Algy loves to perch on a rock beside the sea, just watching the perpetual ebb and flow of the tide. And while the water swirls backwards and forwards beneath his toes, Algy thinks about this and that and the other thing… and about all his amazing Tumblr friends around the world.

Algy knows that quite a few of his Tumblr friends suffer from depression in various forms, more or less severe. For some of his luckier and more carefree friends, smiling comes easily, but for many others it is not so simple. So today Algy is thinking especially of all his friends who do not find it easy to smile. He hopes that his adventures may help bring a smile to your face on the bad days, and that Sadness will leave you soon 🙂

          I pray you, Sadness, leave me soon,
            In sweet invention thou art poor!
          Thy sister Joy can make ten songs
            While thou art making four.

          One hour with thee is sweet enough;
            But when we find the whole day gone
          And no created thing is left –
            We mourn the evil done-

          Thou art too slow to shape thy thoughts
            In stone, on canvas, or in song;
          But Joy, being full of active heat,
            Must do some deed ere long.

          Thy sighs are gentle, sweet thy tears;
            But if thou canst not help a man
          To prove in substance what he feels –
            Then give me Joy, who can.

          Therefore, sweet Sadness, leave me soon,
            Let thy bright sister Joy come more;
          For she can make ten lovely songs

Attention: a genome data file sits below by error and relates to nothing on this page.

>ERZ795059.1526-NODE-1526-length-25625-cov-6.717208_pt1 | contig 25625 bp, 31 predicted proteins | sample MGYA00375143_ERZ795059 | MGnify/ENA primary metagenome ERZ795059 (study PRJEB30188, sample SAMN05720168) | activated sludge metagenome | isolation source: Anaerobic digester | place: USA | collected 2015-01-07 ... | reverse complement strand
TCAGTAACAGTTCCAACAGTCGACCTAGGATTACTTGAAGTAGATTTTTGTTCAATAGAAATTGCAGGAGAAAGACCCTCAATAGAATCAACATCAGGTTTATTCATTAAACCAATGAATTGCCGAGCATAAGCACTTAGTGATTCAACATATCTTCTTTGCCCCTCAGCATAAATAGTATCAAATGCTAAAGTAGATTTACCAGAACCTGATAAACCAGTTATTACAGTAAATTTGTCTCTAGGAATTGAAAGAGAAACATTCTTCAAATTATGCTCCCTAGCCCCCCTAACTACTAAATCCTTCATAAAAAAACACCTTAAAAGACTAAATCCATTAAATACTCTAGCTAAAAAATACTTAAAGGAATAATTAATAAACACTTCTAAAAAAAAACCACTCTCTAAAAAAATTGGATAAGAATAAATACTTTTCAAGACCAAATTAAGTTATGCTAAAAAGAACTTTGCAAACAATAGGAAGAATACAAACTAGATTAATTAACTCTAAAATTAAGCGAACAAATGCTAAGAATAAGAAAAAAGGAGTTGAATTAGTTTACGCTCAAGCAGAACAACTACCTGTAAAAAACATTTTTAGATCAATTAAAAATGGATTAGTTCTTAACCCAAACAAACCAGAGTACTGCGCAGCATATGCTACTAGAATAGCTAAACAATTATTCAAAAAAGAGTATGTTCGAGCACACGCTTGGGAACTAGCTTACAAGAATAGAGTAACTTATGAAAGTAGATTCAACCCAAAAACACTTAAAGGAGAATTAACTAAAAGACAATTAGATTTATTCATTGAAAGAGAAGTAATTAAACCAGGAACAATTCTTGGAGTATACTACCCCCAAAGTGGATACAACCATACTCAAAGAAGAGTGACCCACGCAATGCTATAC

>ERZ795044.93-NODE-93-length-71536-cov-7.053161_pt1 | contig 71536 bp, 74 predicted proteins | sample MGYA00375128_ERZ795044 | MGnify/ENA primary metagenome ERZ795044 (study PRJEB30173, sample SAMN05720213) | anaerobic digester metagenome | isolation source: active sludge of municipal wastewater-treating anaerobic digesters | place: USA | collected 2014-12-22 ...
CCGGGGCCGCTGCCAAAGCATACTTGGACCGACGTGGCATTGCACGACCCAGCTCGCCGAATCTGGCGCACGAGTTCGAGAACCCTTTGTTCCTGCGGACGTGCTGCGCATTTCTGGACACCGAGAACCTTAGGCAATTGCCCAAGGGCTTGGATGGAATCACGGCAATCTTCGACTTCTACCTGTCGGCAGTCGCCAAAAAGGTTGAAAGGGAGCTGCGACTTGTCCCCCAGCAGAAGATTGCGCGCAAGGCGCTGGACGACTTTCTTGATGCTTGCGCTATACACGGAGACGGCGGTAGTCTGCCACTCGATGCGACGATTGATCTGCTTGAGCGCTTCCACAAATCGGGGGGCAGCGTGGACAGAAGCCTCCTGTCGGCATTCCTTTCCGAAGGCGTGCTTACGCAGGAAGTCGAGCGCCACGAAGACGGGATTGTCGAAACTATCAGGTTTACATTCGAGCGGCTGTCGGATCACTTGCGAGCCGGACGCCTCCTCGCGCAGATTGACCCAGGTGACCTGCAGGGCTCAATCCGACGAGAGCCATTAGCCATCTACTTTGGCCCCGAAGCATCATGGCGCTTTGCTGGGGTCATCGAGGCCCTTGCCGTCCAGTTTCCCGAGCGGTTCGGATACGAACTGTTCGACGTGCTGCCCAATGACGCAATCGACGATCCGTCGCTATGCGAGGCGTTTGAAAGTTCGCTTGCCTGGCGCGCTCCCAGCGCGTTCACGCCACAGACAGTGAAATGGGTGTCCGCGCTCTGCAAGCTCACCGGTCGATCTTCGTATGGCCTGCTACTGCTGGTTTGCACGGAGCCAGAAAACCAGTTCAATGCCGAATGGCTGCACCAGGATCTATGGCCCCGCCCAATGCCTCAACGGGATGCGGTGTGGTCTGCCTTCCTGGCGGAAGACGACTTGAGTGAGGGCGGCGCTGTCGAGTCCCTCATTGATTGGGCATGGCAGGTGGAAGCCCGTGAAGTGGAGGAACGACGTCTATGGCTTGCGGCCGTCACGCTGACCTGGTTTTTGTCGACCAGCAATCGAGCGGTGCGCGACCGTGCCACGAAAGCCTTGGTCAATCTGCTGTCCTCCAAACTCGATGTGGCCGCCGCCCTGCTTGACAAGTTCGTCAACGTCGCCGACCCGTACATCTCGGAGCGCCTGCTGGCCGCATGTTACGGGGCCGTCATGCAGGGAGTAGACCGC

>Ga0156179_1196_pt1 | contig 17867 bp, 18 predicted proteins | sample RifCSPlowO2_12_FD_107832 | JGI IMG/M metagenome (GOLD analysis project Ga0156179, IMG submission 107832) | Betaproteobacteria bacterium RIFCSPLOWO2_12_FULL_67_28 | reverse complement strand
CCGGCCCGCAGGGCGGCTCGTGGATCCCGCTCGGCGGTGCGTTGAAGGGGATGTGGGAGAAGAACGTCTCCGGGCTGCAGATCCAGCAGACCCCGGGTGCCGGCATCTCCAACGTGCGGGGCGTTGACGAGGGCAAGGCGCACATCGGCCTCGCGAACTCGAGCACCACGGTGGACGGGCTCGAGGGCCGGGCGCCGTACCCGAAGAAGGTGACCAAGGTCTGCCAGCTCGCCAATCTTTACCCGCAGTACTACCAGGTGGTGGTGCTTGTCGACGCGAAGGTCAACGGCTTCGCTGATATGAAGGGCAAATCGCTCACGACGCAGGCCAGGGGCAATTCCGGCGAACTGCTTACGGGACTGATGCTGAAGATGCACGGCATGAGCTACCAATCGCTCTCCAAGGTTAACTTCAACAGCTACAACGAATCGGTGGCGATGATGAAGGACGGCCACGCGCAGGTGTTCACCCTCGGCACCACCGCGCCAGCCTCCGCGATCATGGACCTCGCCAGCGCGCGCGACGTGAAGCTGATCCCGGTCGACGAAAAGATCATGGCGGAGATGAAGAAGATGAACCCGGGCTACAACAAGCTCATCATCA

While thou art making four.

[Algy is quoting the poem Sadness and Joy by the early 20th century Welsh poet William Henry Davies.]

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The Gecko had vanished, and everything seemed normal in the woods again. Algy thought that perhaps his imagination had been playing tricks on him, but then again, he wasn’t quite sure… In any case, he was happy to think that rain was falling on Thierry’s garden now, and the plants would be able to grow lush and green again. As Algy perched on a large branch which had fallen across the burn, he remembered a poem he had once heard:

          I hear leaves drinking rain;
          I hear rich leaves on top
          Giving the poor beneath
          Drop after drop;
          ‘Tis a sweet noise to hear
          These green leaves drinking near.

          And when the Sun comes out,
          After this Rain shall stop,
          A wondrous Light will fill
          Each dark, round drop;
          I hope the Sun shines bright;
          ‘Twill be a lovely sight.

[Algy is quoting the poem The Rain by the early 20th century Welsh poet William Henry Davies.]

As Algy sat on a low, broken branch by the side of the loch in the still of the evening, he thought of the popular poem by the Welsh poet W. H. Davies. Of course Algy prefers to perch on boughs rather than stand beneath them, but he certainly shares the poem’s general sentiment:

          What is this life if, full of care,
          We have no time to stand and stare.

          No time to stand beneath the boughs
          And stare as long as sheep or cows.

          No time to see, when woods we pass,
          Where squirrels hide their nuts in grass.

          No time to see, in broad daylight,
          Streams full of stars, like skies at night.

[Algy is quoting part of the poem Leisure by William Henry Davies.]